These actions were not the only ones that gave place to maintaining a positive work environment and closeness while working at a distance. One of the main aspects that impacts how people feel at work and how they feel towards their coworkers and bosses is what happens on a daily basis. “This is why, from the Human Resources department, we approached Team Leaders and asked them to be closer than ever to the members of their teams, accompanying them day by day and strengthening the circle of contacts that occurs in the work interaction.” explains Mariasol Elizalde, Responsible for the Human Resources department. It was important for us to know how each person was overcoming this particular situation, how they were feeling, what they may need. “I created moments to talk one to one with almost every member of the team and had the possibility to detect when someone was saturated or bored with some task. I always tried to identify when there was something that was making someone’s work unsatisfied, and looked to improve the situation at an early stage”, says Federico Rezzano, Team Leader and Scrum Master. Juan Arrillaga, Design Team Leader, believes that staying closer in spite of the physical distance depends solely on authenticity and real care for others. “We generated moments to actively listen to each other, which have to be real, close and above all, responsible. It is not only about listening to coworkers’ problems, but also doing something to help”, says Arrillaga. There was not a lot of time to plan, it was a moment of contingency and the Human Resources department and Team Leaders tried to be resilient and receptive to improvement proposals.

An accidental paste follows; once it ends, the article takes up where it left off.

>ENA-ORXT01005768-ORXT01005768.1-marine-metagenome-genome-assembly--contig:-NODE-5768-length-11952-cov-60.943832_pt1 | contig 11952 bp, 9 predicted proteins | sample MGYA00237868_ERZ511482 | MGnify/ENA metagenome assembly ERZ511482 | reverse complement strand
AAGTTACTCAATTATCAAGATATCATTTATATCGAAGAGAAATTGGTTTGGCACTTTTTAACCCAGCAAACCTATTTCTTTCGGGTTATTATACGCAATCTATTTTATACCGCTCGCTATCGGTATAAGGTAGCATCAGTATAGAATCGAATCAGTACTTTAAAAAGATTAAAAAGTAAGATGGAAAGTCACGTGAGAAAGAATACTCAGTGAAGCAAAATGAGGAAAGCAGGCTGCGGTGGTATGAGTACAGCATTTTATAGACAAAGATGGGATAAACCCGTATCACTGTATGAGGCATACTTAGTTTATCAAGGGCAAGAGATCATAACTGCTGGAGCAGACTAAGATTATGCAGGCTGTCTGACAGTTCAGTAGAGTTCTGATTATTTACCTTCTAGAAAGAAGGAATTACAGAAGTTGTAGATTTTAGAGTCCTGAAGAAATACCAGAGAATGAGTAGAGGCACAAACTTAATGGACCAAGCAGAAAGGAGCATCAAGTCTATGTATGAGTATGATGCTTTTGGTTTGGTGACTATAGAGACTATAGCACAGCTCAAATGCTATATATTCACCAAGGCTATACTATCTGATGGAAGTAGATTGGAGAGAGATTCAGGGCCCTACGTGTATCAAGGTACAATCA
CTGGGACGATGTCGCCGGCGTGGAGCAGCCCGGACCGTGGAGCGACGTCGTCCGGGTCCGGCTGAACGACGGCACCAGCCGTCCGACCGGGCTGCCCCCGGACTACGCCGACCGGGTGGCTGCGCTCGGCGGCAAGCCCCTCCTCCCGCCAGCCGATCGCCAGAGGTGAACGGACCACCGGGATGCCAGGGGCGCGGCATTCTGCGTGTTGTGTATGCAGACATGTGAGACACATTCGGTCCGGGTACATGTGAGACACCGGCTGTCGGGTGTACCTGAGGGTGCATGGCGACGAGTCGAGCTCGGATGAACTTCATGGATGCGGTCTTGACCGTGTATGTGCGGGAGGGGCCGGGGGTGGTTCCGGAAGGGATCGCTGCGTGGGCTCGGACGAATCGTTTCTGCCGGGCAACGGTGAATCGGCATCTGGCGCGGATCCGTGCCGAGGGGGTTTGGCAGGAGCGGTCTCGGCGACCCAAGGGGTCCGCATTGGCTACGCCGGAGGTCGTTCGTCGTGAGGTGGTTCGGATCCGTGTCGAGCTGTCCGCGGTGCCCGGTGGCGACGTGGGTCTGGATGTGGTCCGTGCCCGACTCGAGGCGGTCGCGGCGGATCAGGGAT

The start of the pandemic was not only a time of uncertainty, fear and vulnerability, it was also a period of months in which we had much more time than usual as we were locked up at its beginning. Therefore, to maintain motivation among collaborators, we encouraged people to use that irregular time to develop professionally. Part of being resilient means transforming a difficult and challenging situation, such as the coronavirus disease and all of its consequences, into something positive and productive. This was not only a merit of the company but also of our collaborators, as they took advantage of this time to grow professionally. An example of this is that the participation in English classes incremented: “People identified or managed their time in more useful ways. This is maintained nowadays, in this stage of “post pandemic” or at least a more hibrid time” says Mariasol Elizalde, Responsible for the Human Resources department. English classes were always dictated at 8 o’clock at the office. “The pandemic and the teleworking allowed people to be able to attend these classes without needing to get up so early, at 7 o’clock or earlier for people who may live far from the office”, explains Zelmar Dufrechou, Member of Administration & Finance. People felt contained and accompanied by the company.